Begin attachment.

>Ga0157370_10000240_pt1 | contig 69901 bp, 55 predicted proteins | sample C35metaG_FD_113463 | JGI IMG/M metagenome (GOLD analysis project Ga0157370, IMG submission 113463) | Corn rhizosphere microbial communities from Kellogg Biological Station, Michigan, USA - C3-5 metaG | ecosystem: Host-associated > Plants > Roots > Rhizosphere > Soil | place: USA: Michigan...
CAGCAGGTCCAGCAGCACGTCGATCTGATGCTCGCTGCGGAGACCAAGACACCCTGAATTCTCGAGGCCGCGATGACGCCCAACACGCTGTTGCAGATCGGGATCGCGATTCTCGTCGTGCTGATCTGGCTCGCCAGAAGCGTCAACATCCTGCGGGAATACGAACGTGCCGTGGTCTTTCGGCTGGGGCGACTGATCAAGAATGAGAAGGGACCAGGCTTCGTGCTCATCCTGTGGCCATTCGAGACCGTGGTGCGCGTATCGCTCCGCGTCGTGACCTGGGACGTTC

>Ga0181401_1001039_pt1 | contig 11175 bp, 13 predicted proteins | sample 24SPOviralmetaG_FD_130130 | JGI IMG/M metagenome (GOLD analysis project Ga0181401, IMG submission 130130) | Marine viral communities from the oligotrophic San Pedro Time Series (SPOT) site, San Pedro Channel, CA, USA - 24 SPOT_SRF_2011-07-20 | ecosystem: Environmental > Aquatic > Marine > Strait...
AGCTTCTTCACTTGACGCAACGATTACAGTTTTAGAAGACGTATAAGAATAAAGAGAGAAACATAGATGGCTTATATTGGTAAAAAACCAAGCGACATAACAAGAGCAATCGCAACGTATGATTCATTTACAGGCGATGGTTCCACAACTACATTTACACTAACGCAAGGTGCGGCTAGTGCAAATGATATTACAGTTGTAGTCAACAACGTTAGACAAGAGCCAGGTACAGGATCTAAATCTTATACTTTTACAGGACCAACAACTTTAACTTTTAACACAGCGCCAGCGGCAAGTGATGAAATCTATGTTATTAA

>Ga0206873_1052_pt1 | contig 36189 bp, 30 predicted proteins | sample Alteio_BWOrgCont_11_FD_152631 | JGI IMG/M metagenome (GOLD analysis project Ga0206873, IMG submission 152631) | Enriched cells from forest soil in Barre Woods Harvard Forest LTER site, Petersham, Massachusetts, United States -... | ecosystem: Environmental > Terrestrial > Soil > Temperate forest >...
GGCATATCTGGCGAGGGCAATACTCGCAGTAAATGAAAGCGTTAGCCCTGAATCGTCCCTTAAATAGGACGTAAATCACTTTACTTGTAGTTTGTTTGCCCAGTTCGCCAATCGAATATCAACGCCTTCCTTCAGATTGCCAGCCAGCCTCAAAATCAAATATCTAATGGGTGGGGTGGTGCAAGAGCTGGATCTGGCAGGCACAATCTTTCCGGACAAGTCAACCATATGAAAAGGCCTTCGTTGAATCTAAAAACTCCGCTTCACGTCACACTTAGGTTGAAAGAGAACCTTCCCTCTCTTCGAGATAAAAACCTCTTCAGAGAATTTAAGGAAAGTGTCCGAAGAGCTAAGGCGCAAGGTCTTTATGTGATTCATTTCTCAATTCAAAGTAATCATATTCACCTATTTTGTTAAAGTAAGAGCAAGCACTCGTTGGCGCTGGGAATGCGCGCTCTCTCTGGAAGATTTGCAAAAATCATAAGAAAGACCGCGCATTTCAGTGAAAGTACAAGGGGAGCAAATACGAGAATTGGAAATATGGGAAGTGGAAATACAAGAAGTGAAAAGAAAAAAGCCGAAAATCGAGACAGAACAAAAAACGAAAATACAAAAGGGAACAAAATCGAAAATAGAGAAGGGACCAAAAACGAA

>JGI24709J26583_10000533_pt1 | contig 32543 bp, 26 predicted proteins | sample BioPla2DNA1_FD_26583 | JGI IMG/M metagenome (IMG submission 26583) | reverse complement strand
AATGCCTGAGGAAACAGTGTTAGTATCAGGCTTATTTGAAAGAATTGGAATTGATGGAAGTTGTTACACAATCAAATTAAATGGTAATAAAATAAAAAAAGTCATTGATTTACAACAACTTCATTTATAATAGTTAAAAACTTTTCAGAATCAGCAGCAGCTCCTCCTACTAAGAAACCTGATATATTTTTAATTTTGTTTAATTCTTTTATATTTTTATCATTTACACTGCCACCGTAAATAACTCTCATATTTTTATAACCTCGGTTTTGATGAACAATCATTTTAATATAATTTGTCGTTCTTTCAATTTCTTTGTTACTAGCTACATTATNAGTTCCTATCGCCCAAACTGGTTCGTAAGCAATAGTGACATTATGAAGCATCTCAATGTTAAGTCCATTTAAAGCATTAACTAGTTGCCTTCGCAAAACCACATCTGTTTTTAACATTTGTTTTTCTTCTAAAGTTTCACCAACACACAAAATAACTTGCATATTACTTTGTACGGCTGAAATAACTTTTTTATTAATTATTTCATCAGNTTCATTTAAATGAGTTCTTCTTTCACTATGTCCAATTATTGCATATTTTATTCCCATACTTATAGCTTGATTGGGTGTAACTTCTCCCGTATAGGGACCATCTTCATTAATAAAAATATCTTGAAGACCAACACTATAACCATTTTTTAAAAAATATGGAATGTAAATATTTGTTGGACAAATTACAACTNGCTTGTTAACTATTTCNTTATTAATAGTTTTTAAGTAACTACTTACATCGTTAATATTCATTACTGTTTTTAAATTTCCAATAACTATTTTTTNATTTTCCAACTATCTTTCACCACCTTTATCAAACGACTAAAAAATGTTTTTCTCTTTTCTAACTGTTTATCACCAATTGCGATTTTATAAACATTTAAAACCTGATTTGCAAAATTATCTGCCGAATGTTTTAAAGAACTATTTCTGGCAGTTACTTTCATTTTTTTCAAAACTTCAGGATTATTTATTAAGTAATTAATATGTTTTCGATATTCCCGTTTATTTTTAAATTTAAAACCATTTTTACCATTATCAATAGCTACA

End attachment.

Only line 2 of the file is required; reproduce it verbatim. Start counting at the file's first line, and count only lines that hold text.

CAGCAGGTCCAGCAGCACGTCGATCTGATGCTCGCTGCGGAGACCAAGACACCCTGAATTCTCGAGGCCGCGATGACGCCCAACACGCTGTTGCAGATCGGGATCGCGATTCTCGTCGTGCTGATCTGGCTCGCCAGAAGCGTCAACATCCTGCGGGAATACGAACGTGCCGTGGTCTTTCGGCTGGGGCGACTGATCAAGAATGAGAAGGGACCAGGCTTCGTGCTCATCCTGTGGCCATTCGAGACCGTGGTGCGCGTATCGCTCCGCGTCGTGACCTGGGACGTTC